Note: Posting a shorter monthly viewing list now, because I have a horror special lined up for the end of October.
Moonrise Kingdom (2012)
Doesn't have much depth, if any. Not every film has to have that. A cute, sweet and beautifully framed story that I think achieves what it set out to do. Every screenshot is meticulously thought-out.
In the past, I think Wes Anderson's quirkiness was too forced and didn't quite fit the material, this time I think he got it right.
My expectations were probably considerably lower than others. As a cinephile who disliked most of Wes Anderson's prior films, and who perceives him as an overrated filmmaker, I think Moonrise Kingdom is the director's best film to date. Put a smile on my face, and for adults is a nostalgic trip back to that time in your life.
Favorite quote: "Dear Sam, I do think you should think of their faces every day, even if it makes you sad, it is too bad they did not leave you more pictures of themselves"
Another Earth (2011)
Even with handheld camera for certain scenes, the film looks beautiful, particularly the panoramic sky screenshots, impressive for a low budget indie drama. Keeping Earth 2 an enigma maintains a sense of uncertainty and tension, we are in the dark together with the main character (Brit Marling) about the new planet.
Would have preferred more sci-fi and less guilt trip(the latter has been done countless times previously)
What does she say to the old man in the hospital with her fingers on the palm of his hand? I'd like to know. Maybe I'm not supposed to know. Might want to rewatch that scene later.
I liked how the film raises thought-provoking questions, but frustrates by never quite following through with its teasing, lofty ideas.
Favorite quote: "if you met yourself, what would you say? "Hey, are you up for a videogame..."
On The Road (2012)
Exquisite cinematography can't hide the fact that the screenplay feels hollow, and to me there are not enough memorable scenes. I didn't think it was as powerful as it should have been, particularly the ending felt flat, and this could partly be down to the lead performance by Sam Riley, which was rather anonymous.
I have not read Jack Kerouac's beloved American novel, but watching this adaptation sadly doesn't put me in the mood to do so. The characters just go from smoking marijuana, listening to jazz, having sex, driving to a new destination, smoking marijuana, and having sex again. The story goes in circles, and a pity the filmmakers didn't bring out more of the depth from the novel. The soundtrack was quite unmemorable too.
Several famous actors and actresses make cameo-like performances for 10 minutes, but they don't really add anything vital and don't have a lot to do, so Viggo Mortensen and Amy Adams seemed wasted here. Garrett Hedlund as Dean could be a star in the making, to me his performance stood out as the best of the bunch.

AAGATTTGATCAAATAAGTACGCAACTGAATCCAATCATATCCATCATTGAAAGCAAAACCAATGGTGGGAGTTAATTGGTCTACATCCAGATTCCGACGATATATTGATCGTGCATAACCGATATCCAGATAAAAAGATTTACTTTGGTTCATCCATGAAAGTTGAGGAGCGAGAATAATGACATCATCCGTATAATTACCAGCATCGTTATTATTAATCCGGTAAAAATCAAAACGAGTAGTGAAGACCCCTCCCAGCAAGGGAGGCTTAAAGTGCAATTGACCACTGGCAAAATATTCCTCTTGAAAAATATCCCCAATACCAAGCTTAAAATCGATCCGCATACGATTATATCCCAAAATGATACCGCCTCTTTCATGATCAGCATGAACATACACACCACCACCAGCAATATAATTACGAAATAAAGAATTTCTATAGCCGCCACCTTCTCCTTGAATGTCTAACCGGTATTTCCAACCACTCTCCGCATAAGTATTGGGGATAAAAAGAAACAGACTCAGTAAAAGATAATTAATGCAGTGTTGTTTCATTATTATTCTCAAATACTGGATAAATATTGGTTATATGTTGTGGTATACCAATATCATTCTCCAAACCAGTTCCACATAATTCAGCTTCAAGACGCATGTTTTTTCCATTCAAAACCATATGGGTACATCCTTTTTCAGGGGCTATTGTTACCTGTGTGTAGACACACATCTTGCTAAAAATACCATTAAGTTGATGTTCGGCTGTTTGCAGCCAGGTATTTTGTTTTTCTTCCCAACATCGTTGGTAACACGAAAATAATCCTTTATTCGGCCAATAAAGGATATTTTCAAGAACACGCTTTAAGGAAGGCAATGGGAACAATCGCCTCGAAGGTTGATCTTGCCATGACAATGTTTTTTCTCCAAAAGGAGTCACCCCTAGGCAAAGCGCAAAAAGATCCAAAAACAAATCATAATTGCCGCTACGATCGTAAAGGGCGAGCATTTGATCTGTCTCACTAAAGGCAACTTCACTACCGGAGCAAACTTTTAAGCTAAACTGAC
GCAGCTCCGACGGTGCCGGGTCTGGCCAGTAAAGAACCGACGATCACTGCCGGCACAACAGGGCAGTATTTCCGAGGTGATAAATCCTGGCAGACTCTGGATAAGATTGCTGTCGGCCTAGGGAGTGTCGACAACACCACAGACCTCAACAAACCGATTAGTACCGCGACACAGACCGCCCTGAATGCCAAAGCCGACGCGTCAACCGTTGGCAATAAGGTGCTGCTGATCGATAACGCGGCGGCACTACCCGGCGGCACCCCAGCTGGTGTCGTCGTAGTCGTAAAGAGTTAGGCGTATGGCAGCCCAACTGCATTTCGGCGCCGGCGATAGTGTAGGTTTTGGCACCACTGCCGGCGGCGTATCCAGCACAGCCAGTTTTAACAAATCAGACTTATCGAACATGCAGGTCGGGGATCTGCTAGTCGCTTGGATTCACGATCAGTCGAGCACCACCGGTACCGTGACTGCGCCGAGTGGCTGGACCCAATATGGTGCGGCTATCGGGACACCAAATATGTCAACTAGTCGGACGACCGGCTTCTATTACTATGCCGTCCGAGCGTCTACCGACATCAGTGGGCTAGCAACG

The director Walter Salles can’t quite repeat The Motorcycle Diaries (2004), which is a pity, because people have been waiting for an adaptation of On The Road for years.
Other reviews have criticized that On the Road (2012) doesn't capture why these characters are rebelling against society, and I agree with that assessment, it could just as easily have been set today.
To sum up: See it on the big screen for the soothing cinematography, which really is praiseworthy and gorgeous on the eye. Cinematographer Eric Gautier deserves an Oscar nomination for his work here in my opinion. Garrett Hedlund delivers a stand-out performance as Dean, but don't have high expectations of the screenwriting. The film feels like a wasted opportunity, which should have been better considering the source material is a classic.
2 Days In New York (2012)
Woody Allen-ish culture clash comedy. I never found Chris Rock to be that funny, so that wasn't a very good start. For large parts of the film I felt as if I was intruding on Julie Delpy's family gathering, and that was a little unsettling. The humour was a little too vulgar for my taste. To me, the pizza dream was the funniest scene. Too bad these characters were more whiny than cute.
Favorite quote: Child: "I thought brothers and sisters should love one another? Mother: It is love, honey, it's...crazy love..."
Monsieur Lazhar (2011)
Good acting. Without giving too much away about plot, the message is a positive one about loving children the right way, and how strict school rules have become, and thus not allowing affection. But I think most people had already thought about that, and I really didn't need to be banged on the head with that truth. Perhaps the film can start a discussion among teachers, so the rules can be looked at.
Favorite quote: "I imagine them grown up, but still speaking like children. And it's my fault, because I've forgotten to put some color in their lives" (...) "Even the ones we are not able to reach, we don't abandon"